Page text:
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Matthew Henry's Commentary on the Whole Bible - Old Testament

Psalm 133 (Chapter CXXXIII Study)

 

Psalms Exposition: Index | Introduction to the book of Psalms | Psalms 1 | Psalms 2 | Psalms 3 | Psalms 4 | Psalms 5 | Psalms 6 | Psalms 7 | Psalms 8 | Psalms 9 | Psalms 10 | Psalms 11 | Psalms 12 | Psalms 13 | Psalms 14 | Psalms 15 | Psalms 16 | Psalms 17 | Psalms 18 | Psalms 19 | Psalms 20 | Psalms 21 | Psalms 22 | Psalms 23 | Psalms 24 | Psalms 25 | Psalms 26 | Psalms 27 | Psalms 28 | Psalms 29 | Psalms 30 | Psalms 31 | Psalms 32 | Psalms 33 | Psalms 34 | Psalms 35 | Psalms 36 | Psalms 37 | Psalms 38 | Psalms 39 | Psalms 40 | Psalms 41 | Psalms 42 | Psalms 43 | Psalms 44 | Psalms 45 | Psalms 46 | Psalms 47 | Psalms 48 | Psalms 49 | Psalms 50 | Psalms 51 | Psalms 52 | Psalms 53 | Psalms 54 | Psalms 55 | Psalms 56 | Psalms 57 | Psalms 58 | Psalms 59 | Psalms 60 | Psalms 61 | Psalms 62 | Psalms 63 | Psalms 64 | Psalms 65 | Psalms 66 | Psalms 67 | Psalms 68 | Psalms 69 | Psalms 70 | Psalms 71 | Psalms 72 | Psalms 73 | Psalms 74 | Psalms 75 | Psalms 76 | Psalms 77 | Psalms 78 | Psalms 79 | Psalms 80 | Psalms 81 | Psalms 82 | Psalms 83 | Psalms 84 | Psalms 85 | Psalms 86 | Psalms 87 | Psalms 88 | Psalms 89 | Psalms 90 | Psalms 91 | Psalms 92 | Psalms 93 | Psalms 94 | Psalms 95 | Psalms 96 | Psalms 97 | Psalms 98 | Psalms 99 | Psalms 100 | Psalms 101 | Psalms 102 | Psalms 103 | Psalms 104 | Psalms 105 | Psalms 106 | Psalms 107 | Psalms 108 | Psalms 109 | Psalms 110 | Psalms 111 | Psalms 112 | Psalms 113 | Psalms 114 | Psalms 115 | Psalms 116 | Psalms 117 | Psalms 118 | Psalms 119 | Psalms 120 | Psalms 121 | Psalms 122 | Psalms 123 | Psalms 124 | Psalms 125 | Psalms 126 | Psalms 127 | Psalms 128 | Psalms 129 | Psalms 130 | Psalms 131 | Psalms 132 | Psalms 133 | Psalms 134 | Psalms 135 | Psalms 136 | Psalms 137 | Psalms 138 | Psalms 139 | Psalms 140 | Psalms 141 | Psalms 142 | Psalms 143 | Psalms 144 | Psalms 145 | Psalms 146 | Psalms 147 | Psalms 148 | Psalms 149 | Psalms 150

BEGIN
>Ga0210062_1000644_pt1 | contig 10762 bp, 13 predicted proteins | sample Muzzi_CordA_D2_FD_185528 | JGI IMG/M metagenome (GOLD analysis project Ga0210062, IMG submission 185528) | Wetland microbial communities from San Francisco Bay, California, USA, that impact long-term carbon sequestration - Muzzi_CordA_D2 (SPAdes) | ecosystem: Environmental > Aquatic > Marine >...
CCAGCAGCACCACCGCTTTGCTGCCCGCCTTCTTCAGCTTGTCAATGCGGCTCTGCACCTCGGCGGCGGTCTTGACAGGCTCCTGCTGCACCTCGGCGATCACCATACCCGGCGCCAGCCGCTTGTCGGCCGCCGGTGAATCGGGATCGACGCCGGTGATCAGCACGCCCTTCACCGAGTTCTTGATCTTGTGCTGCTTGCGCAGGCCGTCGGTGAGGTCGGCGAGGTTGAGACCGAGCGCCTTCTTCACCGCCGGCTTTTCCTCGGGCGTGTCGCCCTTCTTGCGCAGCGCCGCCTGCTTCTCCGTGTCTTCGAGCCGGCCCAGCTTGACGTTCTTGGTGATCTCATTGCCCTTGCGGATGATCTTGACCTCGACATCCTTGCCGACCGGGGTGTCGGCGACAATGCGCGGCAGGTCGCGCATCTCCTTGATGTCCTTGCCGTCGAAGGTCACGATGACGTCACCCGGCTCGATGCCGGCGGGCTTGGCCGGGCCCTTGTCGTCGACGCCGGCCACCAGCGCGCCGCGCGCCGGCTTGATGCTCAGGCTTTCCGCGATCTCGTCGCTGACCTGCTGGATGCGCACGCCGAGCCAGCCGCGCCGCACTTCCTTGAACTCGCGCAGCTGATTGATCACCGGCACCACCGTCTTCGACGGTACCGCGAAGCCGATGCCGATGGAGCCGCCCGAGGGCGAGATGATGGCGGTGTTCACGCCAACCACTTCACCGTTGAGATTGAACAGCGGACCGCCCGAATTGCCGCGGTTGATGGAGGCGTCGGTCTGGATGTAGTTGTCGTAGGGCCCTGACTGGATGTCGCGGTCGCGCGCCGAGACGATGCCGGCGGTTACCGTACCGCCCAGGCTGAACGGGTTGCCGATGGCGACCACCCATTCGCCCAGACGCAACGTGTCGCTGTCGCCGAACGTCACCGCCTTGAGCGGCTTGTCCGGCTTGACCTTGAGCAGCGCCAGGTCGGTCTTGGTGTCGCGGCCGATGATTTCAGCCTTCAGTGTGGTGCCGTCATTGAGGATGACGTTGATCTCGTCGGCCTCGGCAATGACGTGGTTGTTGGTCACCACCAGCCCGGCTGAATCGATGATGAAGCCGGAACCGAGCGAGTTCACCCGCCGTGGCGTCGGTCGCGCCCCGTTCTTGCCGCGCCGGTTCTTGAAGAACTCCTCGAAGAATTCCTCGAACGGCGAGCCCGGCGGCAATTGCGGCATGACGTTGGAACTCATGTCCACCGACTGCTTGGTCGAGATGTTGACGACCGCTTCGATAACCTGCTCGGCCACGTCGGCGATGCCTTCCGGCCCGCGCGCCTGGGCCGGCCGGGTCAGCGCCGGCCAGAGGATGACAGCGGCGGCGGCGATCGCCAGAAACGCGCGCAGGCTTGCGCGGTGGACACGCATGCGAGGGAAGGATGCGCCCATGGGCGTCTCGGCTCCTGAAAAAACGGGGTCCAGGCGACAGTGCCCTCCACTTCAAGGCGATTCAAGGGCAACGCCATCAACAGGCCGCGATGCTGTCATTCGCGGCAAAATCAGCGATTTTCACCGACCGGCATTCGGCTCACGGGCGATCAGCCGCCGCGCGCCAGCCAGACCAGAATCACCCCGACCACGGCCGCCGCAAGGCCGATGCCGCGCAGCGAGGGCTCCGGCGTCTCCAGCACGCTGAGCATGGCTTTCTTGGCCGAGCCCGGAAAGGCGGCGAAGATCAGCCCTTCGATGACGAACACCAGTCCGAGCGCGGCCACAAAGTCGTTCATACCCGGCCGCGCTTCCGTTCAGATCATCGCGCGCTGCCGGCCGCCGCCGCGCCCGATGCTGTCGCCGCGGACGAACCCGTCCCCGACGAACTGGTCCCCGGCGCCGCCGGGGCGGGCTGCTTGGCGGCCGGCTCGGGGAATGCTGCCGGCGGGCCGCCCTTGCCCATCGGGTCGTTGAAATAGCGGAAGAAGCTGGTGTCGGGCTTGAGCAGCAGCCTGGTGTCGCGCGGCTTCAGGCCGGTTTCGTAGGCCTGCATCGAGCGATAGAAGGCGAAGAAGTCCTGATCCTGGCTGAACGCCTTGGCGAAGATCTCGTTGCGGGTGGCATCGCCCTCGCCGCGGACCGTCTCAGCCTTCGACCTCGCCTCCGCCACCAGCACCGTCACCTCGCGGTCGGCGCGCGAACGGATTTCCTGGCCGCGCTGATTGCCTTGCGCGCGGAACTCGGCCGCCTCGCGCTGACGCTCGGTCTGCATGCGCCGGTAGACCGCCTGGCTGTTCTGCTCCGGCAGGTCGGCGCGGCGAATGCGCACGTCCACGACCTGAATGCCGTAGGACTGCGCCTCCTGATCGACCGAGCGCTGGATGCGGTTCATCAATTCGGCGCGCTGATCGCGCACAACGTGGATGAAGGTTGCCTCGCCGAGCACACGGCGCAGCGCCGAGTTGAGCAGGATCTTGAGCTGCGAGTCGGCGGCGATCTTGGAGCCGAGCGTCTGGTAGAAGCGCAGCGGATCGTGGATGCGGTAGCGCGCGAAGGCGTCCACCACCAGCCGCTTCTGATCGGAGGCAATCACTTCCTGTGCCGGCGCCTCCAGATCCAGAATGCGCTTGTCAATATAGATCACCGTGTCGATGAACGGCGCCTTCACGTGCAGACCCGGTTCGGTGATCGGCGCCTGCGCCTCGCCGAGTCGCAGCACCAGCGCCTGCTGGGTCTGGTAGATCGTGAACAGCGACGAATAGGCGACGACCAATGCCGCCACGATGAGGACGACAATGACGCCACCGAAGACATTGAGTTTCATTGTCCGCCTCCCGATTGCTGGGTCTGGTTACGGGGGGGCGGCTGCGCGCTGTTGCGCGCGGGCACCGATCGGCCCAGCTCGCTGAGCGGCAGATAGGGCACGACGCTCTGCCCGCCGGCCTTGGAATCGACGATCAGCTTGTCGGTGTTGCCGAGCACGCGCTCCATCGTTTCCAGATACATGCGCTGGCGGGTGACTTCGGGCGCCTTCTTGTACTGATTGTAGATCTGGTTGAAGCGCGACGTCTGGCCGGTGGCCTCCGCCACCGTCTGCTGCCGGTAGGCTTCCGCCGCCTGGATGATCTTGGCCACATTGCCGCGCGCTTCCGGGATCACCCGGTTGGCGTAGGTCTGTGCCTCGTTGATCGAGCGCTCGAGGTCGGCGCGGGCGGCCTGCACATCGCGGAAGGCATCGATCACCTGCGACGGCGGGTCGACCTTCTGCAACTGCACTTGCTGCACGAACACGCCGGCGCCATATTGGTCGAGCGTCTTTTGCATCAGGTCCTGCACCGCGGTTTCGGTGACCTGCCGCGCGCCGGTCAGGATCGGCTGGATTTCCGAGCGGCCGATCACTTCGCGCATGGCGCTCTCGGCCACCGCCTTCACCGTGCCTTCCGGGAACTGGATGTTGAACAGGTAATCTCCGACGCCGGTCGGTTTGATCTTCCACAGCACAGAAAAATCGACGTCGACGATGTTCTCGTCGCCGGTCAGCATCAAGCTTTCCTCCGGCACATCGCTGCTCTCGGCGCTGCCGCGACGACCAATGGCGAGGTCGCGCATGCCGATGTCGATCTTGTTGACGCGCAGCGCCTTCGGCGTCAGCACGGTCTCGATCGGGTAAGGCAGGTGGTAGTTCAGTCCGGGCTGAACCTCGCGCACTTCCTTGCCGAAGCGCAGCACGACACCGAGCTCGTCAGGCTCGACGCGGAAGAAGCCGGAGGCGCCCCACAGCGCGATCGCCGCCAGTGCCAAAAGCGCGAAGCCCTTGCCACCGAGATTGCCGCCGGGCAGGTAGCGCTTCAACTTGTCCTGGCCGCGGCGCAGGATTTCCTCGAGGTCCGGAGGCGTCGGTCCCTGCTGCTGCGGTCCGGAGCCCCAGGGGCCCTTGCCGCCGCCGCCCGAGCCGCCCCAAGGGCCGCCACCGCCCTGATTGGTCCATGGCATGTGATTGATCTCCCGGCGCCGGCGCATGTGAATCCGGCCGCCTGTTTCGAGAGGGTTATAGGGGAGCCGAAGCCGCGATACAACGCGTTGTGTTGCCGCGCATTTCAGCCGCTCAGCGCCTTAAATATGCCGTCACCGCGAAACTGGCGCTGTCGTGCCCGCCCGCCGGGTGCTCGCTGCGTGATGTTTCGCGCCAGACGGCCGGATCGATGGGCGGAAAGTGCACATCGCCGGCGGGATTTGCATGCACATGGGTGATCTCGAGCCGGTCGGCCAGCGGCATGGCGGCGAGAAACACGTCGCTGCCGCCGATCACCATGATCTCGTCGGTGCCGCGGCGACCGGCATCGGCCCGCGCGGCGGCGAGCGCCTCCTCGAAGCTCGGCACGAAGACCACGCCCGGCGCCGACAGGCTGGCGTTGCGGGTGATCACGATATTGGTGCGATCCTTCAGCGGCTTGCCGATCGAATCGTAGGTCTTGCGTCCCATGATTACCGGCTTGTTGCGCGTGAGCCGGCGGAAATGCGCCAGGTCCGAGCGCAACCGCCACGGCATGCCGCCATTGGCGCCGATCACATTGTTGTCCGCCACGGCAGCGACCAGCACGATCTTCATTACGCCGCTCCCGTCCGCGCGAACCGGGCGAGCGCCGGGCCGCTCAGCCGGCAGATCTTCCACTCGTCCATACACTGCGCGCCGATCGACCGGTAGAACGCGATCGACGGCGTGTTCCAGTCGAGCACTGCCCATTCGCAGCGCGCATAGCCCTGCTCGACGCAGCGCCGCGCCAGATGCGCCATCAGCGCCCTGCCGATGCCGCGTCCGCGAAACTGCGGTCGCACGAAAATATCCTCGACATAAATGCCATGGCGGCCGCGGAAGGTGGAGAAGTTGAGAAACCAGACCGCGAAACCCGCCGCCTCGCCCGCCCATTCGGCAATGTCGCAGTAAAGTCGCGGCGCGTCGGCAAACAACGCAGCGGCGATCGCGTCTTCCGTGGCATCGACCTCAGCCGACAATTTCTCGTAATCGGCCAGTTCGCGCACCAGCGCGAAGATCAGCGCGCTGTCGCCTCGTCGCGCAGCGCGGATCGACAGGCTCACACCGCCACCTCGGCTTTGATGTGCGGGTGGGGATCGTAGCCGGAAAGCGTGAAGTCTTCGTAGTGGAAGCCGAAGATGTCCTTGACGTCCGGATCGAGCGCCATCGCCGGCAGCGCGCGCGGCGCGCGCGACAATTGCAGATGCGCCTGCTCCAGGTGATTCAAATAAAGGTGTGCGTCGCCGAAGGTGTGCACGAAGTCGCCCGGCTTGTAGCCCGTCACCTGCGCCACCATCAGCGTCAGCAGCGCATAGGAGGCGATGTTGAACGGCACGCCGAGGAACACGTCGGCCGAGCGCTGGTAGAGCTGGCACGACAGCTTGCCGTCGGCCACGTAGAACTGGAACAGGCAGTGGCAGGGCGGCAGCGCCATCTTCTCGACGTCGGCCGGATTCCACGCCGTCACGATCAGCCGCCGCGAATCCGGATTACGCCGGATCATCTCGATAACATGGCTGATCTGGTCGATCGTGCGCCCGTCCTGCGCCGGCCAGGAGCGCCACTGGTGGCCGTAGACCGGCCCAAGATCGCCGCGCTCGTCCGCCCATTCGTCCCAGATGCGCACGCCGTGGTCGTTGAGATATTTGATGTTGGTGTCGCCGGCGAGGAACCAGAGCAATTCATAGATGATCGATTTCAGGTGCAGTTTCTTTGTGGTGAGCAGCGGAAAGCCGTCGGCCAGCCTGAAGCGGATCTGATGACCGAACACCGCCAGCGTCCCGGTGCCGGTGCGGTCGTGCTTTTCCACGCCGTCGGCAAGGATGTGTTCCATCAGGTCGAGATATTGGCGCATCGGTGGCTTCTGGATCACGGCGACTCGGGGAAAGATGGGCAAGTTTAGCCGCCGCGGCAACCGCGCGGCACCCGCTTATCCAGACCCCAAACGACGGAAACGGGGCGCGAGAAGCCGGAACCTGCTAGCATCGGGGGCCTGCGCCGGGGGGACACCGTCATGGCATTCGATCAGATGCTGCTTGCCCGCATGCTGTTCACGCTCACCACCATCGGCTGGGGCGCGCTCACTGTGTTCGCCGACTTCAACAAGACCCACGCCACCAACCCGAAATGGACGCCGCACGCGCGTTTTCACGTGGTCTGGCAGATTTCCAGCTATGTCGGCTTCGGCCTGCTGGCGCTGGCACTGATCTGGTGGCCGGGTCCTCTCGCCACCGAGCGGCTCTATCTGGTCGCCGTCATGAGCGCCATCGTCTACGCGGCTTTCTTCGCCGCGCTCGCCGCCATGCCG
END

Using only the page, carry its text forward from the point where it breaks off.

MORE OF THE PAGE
Psalms full text: Psalms 1 | Psalms 2 | Psalms 3 | Psalms 4 | Psalms 5 | Psalms 6 | Psalms 7 | Psalms 8 | Psalms 9 | Psalms 10 | Psalms 11 | Psalms 12 | Psalms 13 | Psalms 14 | Psalms 15 | Psalms 16 | Psalms 17 | Psalms 18 | Psalms 19 | Psalms 20 | Psalms 21 | Psalms 22 | Psalms 23 | Psalms 24 | Psalms 25 | Psalms 26 | Psalms 27 | Psalms 28 | Psalms 29 | Psalms 30 | Psalms 31 | Psalms 32 | Psalms 33 | Psalms 34 | Psalms 35 | Psalms 36 | Psalms 37 | Psalms 38 | Psalms 39 | Psalms 40 | Psalms 41 | Psalms 42 | Psalms 43 | Psalms 44 | Psalms 45 | Psalms 46 | Psalms 47 | Psalms 48 | Psalms 49 | Psalms 50 | Psalms 51 | Psalms 52 | Psalms 53 | Psalms 54 | Psalms 55 | Psalms 56 | Psalms 57 | Psalms 58 | Psalms 59 | Psalms 60 | Psalms 61 | Psalms 62 | Psalms 63 | Psalms 64 | Psalms 65 | Psalms 66 | Psalms 67 | Psalms 68 | Psalms 69 | Psalms 70 | Psalms 71 | Psalms 72 | Psalms 73 | Psalms 74 | Psalms 75 | Psalms 76 | Psalms 77 | Psalms 78 | Psalms 79 | Psalms 80 | Psalms 81 | Psalms 82 | Psalms 83 | Psalms 84 | Psalms 85 | Psalms 86 | Psalms 87 | Psalms 88 | Psalms 89 | Psalms 90 | Psalms 91 | Psalms 92 | Psalms 93 | Psalms 94 | Psalms 95 | Psalms 96 | Psalms 97 | Psalms 98 | Psalms 99 | Psalms 100 | Psalms 101 | Psalms 102 | Psalms 103 | Psalms 104 | Psalms 105 | Psalms 106 | Psalms 107 | Psalms 108 | Psalms 109 | Psalms 110 | Psalms 111 | Psalms 112 | Psalms 113 | Psalms 114 | Psalms 115 | Psalms 116 | Psalms 117 | Psalms 118 | Psalms 119 | Psalms 120 | Psalms 121 | Psalms 122 | Psalms 123 | Psalms 124 | Psalms 125 | Psalms 126 | Psalms 127 | Psalms 128 | Psalms 129 | Psalms 130 | Psalms 131 | Psalms 132 | Psalms 133 | Psalms 134 | Psalms 135 | Psalms 136 | Psalms 137 | Psalms 138 | Psalms 139 | Psalms 140 | Psalms 141 | Psalms 142 | Psalms 143 | Psalms 144 | Psalms 145 | Psalms 146 | Psalms 147 | Psalms 148 | Psalms 149 | Psalms 150 | Psalms 151